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Davide Carlone - The Revival of a Great Wine from Alto Piemonte


Davide Carlone - The Revival of a Great Wine from Alto Piemonte

Big thanks for Paul Masters for this piece on Davide Carlone in Piemonte!

Funnily enough, Davide Carlone and his family live in a frazione of Grignasco called Torchio, or “press” in English. When I mentioned this to Davide he looked at me as if he couldn’t believe I’d only just noticed and I was the 50th person to mention it to him that day. Although really, I’d be surprised if he saw 50 people in a week because it’s a quiet, almost empty little place even in the middle of the day, save for the barking of dogs. And there’s a lot of those.

Once outside of the town it’s clear that the area is made up largely of hills and forest and as Davide drives the steep, winding roads though the forest on the way to his vines it’s possible to just make out traces of long-since abandoned vineyards hidden away deep inside the rampant greenery that covers most of the hillsides and has become a perfect home for wild boar and deer that are now more than just a nuisance. In many areas they need to be fenced out. Here and there are glimpses of old terraces and the whole area is littered with old huts and little houses, or casotti, built for farmworkers in the 1800s and long-since abandoned although a few have been lovingly restored.


As is so common throughout much of Italy, this was once a thriving wine region with as many as 10,000 acres planted with vines around the middle of last century with most people farming animals and one or two crops including grapes. But after WWII people left in droves and nature reclaimed much of the hillsides so that now the DOC, one of the smallest and most northerly in Piedmont, covers only about 1,700 acres, planted to Nebbiolo (Spanna), Vespolina and Bonarda (Uva Rara). Croatina and Arneis are also grown but fall outside DOC. By the way, if you’re confused about the use of the name Bonarda you’re not alone; Croatina is often refered to as Bonarda but is no relation to Uva Rara, nor the Bonarda grown in Argentina, nor to Bonarda Piemontese, which is yet another different grape. Got it? There’ll be a quiz tomorrow.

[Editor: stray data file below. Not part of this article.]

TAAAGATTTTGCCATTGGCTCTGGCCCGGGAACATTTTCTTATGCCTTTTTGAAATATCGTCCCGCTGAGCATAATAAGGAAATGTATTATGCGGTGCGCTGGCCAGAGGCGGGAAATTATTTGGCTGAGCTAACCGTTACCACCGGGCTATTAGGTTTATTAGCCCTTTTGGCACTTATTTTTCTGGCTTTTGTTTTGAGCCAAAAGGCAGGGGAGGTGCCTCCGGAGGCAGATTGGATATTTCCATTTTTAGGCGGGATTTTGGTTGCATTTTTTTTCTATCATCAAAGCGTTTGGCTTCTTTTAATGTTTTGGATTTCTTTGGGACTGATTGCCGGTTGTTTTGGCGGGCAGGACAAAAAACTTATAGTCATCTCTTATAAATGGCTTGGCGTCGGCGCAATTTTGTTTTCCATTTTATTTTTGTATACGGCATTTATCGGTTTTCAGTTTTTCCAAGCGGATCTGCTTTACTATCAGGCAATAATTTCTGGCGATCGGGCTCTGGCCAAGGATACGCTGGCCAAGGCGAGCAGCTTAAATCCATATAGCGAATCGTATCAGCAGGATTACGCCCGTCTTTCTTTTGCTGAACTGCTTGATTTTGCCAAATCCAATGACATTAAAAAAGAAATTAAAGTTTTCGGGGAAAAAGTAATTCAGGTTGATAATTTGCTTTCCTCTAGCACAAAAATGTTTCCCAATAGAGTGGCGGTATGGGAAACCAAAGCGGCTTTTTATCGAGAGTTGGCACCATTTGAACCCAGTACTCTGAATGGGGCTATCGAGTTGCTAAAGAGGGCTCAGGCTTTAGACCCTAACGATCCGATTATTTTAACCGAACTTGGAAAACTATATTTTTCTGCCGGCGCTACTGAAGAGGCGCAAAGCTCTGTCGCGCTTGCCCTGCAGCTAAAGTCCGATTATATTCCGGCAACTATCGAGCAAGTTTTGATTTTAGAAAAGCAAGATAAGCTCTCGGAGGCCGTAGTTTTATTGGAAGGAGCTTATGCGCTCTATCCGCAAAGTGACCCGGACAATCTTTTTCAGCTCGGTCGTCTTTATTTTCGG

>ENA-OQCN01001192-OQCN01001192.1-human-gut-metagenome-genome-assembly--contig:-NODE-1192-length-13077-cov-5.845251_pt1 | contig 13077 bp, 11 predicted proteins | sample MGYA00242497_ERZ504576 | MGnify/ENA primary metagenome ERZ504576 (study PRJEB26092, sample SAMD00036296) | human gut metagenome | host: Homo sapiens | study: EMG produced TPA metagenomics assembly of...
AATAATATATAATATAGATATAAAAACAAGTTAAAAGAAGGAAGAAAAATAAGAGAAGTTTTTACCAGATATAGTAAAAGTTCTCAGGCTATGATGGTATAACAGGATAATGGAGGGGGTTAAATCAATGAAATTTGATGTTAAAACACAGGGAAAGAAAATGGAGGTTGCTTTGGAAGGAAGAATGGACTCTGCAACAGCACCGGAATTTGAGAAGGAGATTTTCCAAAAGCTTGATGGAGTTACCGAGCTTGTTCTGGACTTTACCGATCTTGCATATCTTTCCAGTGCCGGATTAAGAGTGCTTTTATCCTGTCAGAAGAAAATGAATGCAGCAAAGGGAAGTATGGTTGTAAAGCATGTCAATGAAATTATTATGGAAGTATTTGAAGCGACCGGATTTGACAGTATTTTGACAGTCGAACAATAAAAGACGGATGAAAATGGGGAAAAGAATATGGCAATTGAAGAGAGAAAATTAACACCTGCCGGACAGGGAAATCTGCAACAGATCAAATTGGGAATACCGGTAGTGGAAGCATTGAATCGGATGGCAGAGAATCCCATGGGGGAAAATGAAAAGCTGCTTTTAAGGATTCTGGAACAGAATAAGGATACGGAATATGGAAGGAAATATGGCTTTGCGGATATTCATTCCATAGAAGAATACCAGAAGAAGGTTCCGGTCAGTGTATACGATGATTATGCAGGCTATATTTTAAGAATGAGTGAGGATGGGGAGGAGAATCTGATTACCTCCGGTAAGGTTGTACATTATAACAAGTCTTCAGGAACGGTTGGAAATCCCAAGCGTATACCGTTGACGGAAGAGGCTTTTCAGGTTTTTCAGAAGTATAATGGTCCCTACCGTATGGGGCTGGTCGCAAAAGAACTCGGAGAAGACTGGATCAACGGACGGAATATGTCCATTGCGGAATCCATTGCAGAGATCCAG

The soils here are rich in minerals like those in a couple of miles to the southwest in Gattinara as a result of two glacial plates colliding, destroying the existing volcanic cones and folding back on themselves. All of that seismic activity left vast deposits of magnesium, porphyr, iron and potassium from the destroyed cones. This is part of the reason that the wines show such acidity, minerality and complexity and often show a real iron note on the nose.


Davide’s vineyards are up nice and high - some up to 1,400 feet and all facing south-southwest on steep slopes. For the most part they are trained in the old method – with the vines tied to chestnut poles with strips of willow. Davide insists on everything in the vineyard being biodegradable. Grazing animals roam the vineyards in winter to break up the soil and fertilize it and there’s no mechanical tilling along with zero use of herbicides.

There’s no other way to view Davide’s wines except as handmade. He is a product of this region going back beyond his great-grandparents and his whole life has been about working these vines on these small, scattered plots of land deep in the forests and making wines that reflect not the winemaker as much as the area. And yet, these wines are a reflection of him. They are honest and real. They speak to a tradition that was nearly extinct here as little as 25 years ago. As he slowly plants another plot here, another small plot there, I hope word of Davide’s work continues to grow. His is a voice in Piemontese winemaking that deserves to be heard. He is an important part of the revival of a great wine from Alto Piemonte.

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At the Gate of Manoir de la Tete Rouge

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